European Union leaders have finally clinched an unprecedented €1.82 trillion budget and coronavirus recovery fund. The leaders finalised the agreement in Brussels in the early hours of Tuesday morning, finding unity after four days and nights of fighting and wrangling over money and power in one of their longest ever summits.
To confront the biggest recession in its history, officials said the EU had a consensus on a €750 billion coronavirus fund to be sent as loans and grants to the countries hit hardest by the virus. That comes on top of the seven-year €1 trillion EU budget. At first the grants were to total €500 billion, but the figure was lowered to €390 billion.
Speaking after the agreement, Taoiseach Micheál Martin said: “I welcome what is a very substantial and significant package of measures, €1.8 trillion, which I think will go a long way to help to reboot and re-engineer economic recovery in the European Union.
“It has been a very challenging number of days negotiating this package but it been worthwhile,” he said.
Other European leaders welcomed the agreement and acknowledged the extraordinary length of the negotiations.
“Never before did the EU invest in the future like this,” Belgian prime minister Sophie Wilmes said.
“It is a historic day for Europe,” said French president Emmanuel Macron, who earlier reflected on some “extremely tense moments” during the marathon summit.
Just shy of being the longest EU summit in history, the 27 leaders huddled back in the main room of the Europa centre and bumped elbows and made jokes before giving the package the final approval.
“Deal!” wrote summit host Charles Michel on Twitter.
What was planned as a two-day summit scheduled to end on Saturday was forced into two extra days by deep ideological differences among the leaders. But overall, spirits were high early Tuesday since the talks hit rock bottom Sunday night.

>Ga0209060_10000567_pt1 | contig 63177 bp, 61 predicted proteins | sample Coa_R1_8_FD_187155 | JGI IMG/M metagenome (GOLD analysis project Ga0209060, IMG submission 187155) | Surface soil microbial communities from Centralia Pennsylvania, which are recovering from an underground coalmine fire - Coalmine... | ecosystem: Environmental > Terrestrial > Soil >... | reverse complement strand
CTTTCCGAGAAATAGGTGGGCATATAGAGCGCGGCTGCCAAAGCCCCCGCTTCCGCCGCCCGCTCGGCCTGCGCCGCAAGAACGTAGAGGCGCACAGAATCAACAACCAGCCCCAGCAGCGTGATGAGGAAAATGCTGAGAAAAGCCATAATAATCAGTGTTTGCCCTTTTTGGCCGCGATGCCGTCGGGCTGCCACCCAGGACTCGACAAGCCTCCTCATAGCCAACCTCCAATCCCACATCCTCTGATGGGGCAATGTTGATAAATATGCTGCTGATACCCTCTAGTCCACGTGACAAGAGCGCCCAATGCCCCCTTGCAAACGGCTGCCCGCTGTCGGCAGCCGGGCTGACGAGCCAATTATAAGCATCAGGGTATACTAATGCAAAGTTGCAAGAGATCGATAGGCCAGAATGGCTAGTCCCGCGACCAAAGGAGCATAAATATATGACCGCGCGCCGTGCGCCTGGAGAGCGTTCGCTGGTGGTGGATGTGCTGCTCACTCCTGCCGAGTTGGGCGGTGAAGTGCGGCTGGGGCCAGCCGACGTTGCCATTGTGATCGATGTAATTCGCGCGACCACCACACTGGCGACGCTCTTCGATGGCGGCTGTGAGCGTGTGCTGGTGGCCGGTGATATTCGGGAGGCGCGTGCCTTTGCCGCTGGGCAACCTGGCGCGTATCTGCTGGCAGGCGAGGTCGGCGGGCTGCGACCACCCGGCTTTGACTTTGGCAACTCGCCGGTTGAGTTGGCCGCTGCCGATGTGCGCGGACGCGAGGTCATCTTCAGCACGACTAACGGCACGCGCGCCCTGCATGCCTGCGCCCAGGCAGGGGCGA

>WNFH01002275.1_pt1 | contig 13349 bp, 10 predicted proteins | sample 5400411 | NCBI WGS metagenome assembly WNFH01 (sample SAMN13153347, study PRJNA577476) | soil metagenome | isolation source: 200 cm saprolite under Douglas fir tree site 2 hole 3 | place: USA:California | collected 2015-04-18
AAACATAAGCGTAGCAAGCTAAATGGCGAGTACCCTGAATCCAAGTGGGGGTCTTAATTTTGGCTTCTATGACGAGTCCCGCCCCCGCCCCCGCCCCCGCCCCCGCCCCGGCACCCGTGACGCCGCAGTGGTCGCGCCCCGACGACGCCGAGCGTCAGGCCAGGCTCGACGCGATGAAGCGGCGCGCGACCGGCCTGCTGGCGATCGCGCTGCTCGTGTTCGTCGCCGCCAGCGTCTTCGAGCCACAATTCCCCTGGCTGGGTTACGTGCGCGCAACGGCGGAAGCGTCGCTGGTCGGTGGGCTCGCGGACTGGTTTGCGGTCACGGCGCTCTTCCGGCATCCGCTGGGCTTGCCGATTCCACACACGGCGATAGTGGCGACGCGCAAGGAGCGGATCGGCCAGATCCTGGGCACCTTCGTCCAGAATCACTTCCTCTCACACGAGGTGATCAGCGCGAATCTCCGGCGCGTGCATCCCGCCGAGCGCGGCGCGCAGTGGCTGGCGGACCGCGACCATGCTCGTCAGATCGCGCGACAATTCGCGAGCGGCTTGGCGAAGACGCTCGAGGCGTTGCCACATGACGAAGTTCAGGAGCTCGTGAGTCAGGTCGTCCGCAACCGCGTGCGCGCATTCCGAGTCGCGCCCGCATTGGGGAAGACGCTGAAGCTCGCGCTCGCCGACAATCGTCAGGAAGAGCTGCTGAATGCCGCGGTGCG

The coronavirus has sent the EU into a tailspin, killing around 135,000 of its citizens and plunging its economy into an estimated contraction of 8.3 per cent this year. Spanish prime minister Pedro Sanchez insisted the adoption of an ambitious plan was required as the health crisis continued to threaten the continent.
With Mr Macron and German chancellor Angela Merkel negotiating as the closest of partners, the traditionally powerful Franco-German alliance could not get the quarrelling nations in line for long.
The leaders mulled a proposal from the five wealthy northern nations – the Netherlands, Austria, Finland, Sweden and Denmark – that suggested a coronavirus recovery fund with €350 billion of grants and the same amount in loans. The five nations, nicknamed “the frugals”, had long opposed any grants at all, while the EU executive had proposed €500 billion.
The latest compromise proposal stands at €390 billion in grants.
All nations agree in principle they need to band together but the five richer countries in the north want strict controls on spending. Struggling southern nations like Spain and Italy say those conditions should be kept to a minimum.
The five have been pushing for labour market and pension reforms to be linked to EU handouts, and for a “brake” enabling EU nations to monitor and, if necessary, halt projects that are being paid for by the recovery fund.